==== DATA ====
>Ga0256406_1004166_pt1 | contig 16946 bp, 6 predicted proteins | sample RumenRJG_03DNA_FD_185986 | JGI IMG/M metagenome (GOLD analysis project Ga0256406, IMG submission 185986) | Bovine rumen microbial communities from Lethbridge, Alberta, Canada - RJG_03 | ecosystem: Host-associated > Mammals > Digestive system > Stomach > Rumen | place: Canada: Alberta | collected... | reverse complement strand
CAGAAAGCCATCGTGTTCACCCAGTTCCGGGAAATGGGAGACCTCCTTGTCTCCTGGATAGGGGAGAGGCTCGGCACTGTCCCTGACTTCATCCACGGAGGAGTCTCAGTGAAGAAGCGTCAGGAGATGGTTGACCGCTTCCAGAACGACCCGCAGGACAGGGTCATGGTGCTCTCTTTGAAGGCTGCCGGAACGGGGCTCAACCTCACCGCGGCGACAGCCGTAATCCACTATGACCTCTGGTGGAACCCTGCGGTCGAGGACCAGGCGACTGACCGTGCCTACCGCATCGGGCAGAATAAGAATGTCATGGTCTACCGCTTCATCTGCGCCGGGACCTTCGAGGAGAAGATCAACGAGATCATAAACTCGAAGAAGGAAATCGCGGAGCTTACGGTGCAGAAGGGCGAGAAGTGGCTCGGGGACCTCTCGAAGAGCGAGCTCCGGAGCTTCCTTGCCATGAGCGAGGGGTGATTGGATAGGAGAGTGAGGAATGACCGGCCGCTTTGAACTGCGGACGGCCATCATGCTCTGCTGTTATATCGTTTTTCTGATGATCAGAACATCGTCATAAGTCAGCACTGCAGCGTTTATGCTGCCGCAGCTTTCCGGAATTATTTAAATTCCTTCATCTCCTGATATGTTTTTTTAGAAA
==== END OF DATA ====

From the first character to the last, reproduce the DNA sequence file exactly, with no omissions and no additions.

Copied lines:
>Ga0256406_1004166_pt1 | contig 16946 bp, 6 predicted proteins | sample RumenRJG_03DNA_FD_185986 | JGI IMG/M metagenome (GOLD analysis project Ga0256406, IMG submission 185986) | Bovine rumen microbial communities from Lethbridge, Alberta, Canada - RJG_03 | ecosystem: Host-associated > Mammals > Digestive system > Stomach > Rumen | place: Canada: Alberta | collected... | reverse complement strand
CAGAAAGCCATCGTGTTCACCCAGTTCCGGGAAATGGGAGACCTCCTTGTCTCCTGGATAGGGGAGAGGCTCGGCACTGTCCCTGACTTCATCCACGGAGGAGTCTCAGTGAAGAAGCGTCAGGAGATGGTTGACCGCTTCCAGAACGACCCGCAGGACAGGGTCATGGTGCTCTCTTTGAAGGCTGCCGGAACGGGGCTCAACCTCACCGCGGCGACAGCCGTAATCCACTATGACCTCTGGTGGAACCCTGCGGTCGAGGACCAGGCGACTGACCGTGCCTACCGCATCGGGCAGAATAAGAATGTCATGGTCTACCGCTTCATCTGCGCCGGGACCTTCGAGGAGAAGATCAACGAGATCATAAACTCGAAGAAGGAAATCGCGGAGCTTACGGTGCAGAAGGGCGAGAAGTGGCTCGGGGACCTCTCGAAGAGCGAGCTCCGGAGCTTCCTTGCCATGAGCGAGGGGTGATTGGATAGGAGAGTGAGGAATGACCGGCCGCTTTGAACTGCGGACGGCCATCATGCTCTGCTGTTATATCGTTTTTCTGATGATCAGAACATCGTCATAAGTCAGCACTGCAGCGTTTATGCTGCCGCAGCTTTCCGGAATTATTTAAATTCCTTCATCTCCTGATATGTTTTTTTAGAAA